The responses seen with INO-5150 were similar to the immune responses seen with VGX-3100, Inovio’s immunotherapy for human papillomavirus (HPV) infection, which reduced precancerous cervical lesions and cured HPV infection in a phase 2 clinical trial.

This new trial with INO-5150 will assess the safety and immunogenicity of this immunotherapy, alone or in combination with INO-9012, a DNA-based interleukin-12 immune activator. This phase 1, multicenter trial will also investigate changes in PSA levels in men with prostate cancer.

J. Joseph Kim, MD, President and CEO of Inovio, said, “Inovio is focused on taking immunotherapy to the next level. Inovio is the only immunotherapy company that is generating T cells, in vivo, in high quantity that are fully functional whose killing capacity correlates with relevant clinical outcomes. With positive results from our phase II study of VGX-3100, Inovio’s active immunotherapy technology is a promising approach to treat various solid tumors by targeting the most important antigens for a particular tumor. Today’s launch of our SynCon® prostate cancer immunotherapy builds on Inovio’s current trials for several difficult-to-treat cancers including head and neck, cervical, breast, lung, and pancreatic cancer.”

Source: Inovio Press Release; July 27, 2015.

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European Regulatory Agency Grants Accelerated Review for 2 Multiple Myeloma Drugs

The European Medicines Agency (EMA) has granted “accelerated assessment” status (similar to the FDA’s breakthrough therapy designation) to 2 investigational therapies for multiple myeloma that are being developed by 2 different pharmaceutical companies—ixazomib (from Takeda) for patients with relapsed and/or refractory multiple myeloma, and elotuzumab (from Bristol-Myers Squibb and AbbVie) for use in combination therapy in patients who have received ?1 previous therapies.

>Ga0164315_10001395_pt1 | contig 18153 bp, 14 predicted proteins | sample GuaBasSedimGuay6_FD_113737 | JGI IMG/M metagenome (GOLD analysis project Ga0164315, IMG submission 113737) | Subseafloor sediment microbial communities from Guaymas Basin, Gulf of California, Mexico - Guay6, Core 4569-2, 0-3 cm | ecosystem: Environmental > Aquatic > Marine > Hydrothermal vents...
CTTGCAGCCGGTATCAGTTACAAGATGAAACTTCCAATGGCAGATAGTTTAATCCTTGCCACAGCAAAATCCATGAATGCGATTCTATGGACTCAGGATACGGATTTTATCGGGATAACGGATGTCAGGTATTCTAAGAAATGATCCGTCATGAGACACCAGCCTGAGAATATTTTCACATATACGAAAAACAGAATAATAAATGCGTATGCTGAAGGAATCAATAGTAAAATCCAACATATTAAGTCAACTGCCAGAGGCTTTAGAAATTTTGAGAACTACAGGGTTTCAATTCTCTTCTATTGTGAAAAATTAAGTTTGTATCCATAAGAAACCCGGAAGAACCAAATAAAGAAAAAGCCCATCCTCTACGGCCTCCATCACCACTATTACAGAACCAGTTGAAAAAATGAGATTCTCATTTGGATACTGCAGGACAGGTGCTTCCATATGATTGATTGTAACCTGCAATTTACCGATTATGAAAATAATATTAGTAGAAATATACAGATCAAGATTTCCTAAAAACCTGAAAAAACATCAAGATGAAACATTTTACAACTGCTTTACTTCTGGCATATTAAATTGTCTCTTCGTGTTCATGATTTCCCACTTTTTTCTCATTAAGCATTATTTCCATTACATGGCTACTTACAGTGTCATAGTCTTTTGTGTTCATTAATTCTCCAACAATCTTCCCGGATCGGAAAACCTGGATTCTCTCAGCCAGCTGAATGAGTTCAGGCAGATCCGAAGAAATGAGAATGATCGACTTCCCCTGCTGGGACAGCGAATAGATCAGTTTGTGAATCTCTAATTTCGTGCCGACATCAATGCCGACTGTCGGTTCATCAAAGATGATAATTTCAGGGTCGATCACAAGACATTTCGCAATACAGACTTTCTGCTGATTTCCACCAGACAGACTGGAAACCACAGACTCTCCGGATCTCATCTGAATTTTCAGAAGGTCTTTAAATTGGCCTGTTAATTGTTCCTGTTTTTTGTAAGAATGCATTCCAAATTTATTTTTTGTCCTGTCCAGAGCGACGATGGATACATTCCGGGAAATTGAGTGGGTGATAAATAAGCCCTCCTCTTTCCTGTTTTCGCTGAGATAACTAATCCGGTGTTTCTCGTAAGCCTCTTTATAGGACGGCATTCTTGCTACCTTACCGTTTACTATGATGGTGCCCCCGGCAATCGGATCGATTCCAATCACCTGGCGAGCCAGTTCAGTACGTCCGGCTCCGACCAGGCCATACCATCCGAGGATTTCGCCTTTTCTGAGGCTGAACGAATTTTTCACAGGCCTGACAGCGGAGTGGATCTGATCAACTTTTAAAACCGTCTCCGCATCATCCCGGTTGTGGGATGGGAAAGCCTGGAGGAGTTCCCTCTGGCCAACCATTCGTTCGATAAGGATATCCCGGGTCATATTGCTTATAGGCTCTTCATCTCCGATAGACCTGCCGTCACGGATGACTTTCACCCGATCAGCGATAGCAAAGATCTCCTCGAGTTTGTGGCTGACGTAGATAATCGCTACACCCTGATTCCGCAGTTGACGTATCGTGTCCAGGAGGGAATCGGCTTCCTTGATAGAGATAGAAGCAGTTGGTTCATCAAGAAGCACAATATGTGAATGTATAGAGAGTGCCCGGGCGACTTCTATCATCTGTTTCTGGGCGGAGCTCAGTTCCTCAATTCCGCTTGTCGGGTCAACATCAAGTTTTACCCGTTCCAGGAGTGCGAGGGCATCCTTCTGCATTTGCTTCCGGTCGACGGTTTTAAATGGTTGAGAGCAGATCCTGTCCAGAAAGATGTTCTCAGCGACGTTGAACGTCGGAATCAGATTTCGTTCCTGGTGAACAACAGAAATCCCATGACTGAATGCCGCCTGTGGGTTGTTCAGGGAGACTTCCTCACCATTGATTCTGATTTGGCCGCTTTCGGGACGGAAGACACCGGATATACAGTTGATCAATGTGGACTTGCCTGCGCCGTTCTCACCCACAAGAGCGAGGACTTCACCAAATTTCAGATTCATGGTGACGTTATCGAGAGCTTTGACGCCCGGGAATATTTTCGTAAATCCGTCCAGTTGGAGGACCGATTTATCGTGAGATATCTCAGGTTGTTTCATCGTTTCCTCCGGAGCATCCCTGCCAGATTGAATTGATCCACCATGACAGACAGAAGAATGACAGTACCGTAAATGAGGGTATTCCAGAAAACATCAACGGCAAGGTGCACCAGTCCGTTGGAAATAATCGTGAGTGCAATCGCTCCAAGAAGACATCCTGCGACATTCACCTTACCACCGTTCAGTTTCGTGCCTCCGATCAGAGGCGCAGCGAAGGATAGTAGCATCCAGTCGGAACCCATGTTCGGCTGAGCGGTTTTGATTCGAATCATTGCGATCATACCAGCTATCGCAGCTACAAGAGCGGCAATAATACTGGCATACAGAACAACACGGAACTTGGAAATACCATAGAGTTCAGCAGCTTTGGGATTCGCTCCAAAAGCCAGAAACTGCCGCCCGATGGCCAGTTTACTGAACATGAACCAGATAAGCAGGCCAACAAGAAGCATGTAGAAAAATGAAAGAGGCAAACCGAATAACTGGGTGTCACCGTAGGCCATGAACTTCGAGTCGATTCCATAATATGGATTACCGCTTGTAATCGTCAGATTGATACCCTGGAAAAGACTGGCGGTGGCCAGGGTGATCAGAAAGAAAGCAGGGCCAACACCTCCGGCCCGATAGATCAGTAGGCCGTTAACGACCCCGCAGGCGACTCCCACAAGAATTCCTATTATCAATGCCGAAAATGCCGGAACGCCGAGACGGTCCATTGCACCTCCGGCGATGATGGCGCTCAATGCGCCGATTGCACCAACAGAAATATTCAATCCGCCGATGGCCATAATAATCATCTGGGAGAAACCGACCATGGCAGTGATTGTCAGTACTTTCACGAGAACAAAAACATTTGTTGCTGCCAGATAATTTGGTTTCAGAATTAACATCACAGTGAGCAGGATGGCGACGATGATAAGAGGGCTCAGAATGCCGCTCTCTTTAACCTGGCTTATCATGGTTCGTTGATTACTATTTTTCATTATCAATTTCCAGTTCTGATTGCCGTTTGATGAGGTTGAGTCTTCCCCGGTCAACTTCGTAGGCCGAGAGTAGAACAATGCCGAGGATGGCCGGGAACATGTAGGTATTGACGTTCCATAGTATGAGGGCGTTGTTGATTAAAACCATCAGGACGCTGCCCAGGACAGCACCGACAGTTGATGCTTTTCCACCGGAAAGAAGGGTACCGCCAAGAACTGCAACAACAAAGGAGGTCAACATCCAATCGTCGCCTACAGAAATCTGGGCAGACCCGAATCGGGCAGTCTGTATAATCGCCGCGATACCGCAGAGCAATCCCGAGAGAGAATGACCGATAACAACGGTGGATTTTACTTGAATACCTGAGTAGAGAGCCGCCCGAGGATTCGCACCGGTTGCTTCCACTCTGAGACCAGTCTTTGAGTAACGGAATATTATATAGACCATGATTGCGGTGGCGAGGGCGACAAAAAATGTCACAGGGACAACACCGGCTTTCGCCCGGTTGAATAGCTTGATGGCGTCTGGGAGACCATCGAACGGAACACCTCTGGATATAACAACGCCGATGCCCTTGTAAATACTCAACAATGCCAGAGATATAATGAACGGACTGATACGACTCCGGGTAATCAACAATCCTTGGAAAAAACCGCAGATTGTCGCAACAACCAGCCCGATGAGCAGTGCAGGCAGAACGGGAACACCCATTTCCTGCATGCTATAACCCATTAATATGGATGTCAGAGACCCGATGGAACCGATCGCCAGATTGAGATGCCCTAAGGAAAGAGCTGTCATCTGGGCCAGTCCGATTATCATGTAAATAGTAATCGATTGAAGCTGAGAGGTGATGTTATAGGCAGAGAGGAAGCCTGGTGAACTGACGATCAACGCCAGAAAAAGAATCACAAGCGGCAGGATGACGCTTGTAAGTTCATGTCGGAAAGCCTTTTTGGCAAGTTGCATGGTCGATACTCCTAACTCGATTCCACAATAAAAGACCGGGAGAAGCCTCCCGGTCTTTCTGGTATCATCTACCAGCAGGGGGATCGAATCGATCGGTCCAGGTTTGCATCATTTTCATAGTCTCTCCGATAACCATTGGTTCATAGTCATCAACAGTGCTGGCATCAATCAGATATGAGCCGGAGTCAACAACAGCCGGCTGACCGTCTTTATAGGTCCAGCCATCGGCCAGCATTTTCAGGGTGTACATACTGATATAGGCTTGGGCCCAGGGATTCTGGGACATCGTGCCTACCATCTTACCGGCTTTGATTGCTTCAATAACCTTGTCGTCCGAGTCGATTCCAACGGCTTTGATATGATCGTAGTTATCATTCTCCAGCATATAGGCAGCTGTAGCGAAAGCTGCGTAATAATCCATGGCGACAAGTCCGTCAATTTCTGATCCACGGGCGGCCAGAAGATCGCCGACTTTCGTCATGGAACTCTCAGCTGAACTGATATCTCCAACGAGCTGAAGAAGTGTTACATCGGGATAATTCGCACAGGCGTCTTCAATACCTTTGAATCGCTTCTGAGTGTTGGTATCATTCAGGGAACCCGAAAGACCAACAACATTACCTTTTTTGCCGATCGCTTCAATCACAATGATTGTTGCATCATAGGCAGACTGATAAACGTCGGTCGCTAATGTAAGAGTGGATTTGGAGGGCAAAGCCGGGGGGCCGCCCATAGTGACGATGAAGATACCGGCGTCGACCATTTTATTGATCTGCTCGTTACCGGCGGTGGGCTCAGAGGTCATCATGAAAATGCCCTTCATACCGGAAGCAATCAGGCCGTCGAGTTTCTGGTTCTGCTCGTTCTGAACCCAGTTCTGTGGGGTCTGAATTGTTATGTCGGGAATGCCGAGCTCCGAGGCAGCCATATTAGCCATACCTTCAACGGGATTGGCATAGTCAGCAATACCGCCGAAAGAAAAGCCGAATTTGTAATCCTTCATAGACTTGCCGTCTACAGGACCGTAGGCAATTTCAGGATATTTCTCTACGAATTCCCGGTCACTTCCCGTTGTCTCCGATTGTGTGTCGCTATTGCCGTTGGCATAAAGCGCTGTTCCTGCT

Both drugs are in their last stages of development. Ixazomib is the first oral proteasome inhibitor for multiple myeloma to begin late-stage clinical trials, and elotuzumab is a novel immunotherapy targeting this patient population. Both drugs have shown promising results in clinical trials, both have received a breakthrough therapy designation from the FDA, and are anticipated to be approved by the FDA in the near future.

Source: Pharmaphorum news; July 27, 2015.

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Partnership between Genomics and Big Data Companies Promotes Next-Generation Sequencing Innovation

The partnership between KeyGene, a molecular genetics Ag Biotech company, and GENALICE MAP, a biomedical big data company focused on biormarkers, is advancing the research in personalized medicine and next-generation sequencing analysis. This partnership between the biomedical research conducted by KeyGene and the multivariome analysis platform from GENALICE MAP enables the 2 companies to accelerate the pace of genetic research and expand their discovery pipeline in cancer genomics. In a recent report issued by the companies, Roeland van Ham, PhD, Vice President of Bioinformatics and Modeling at KeyGene, said, “The early results on simulated data seemed too good to be true, but also intrigued me and triggered us to do further exploration of the product….With a shared passion for innovation, it was the starting point of an extremely pleasant and productive partnership.”

Jos Lunenberg, Chief Business Officer of GENALICE, said, “We are very pleased with the partnership with KeyGene. It is exemplary for its kind. In a very short time, we have managed to complete product development and make sure it excels in the AgBio genomics environment, with all its specific challenges. The synergy between KeyGene and GENALICE is the foundation of true collaboration and innovation. The companies are continuing on this path towards innovative Big Data analytics solutions to add real value to genomic workflows in business and research.”

Source: KeyGene Press Release; July 15, 2015.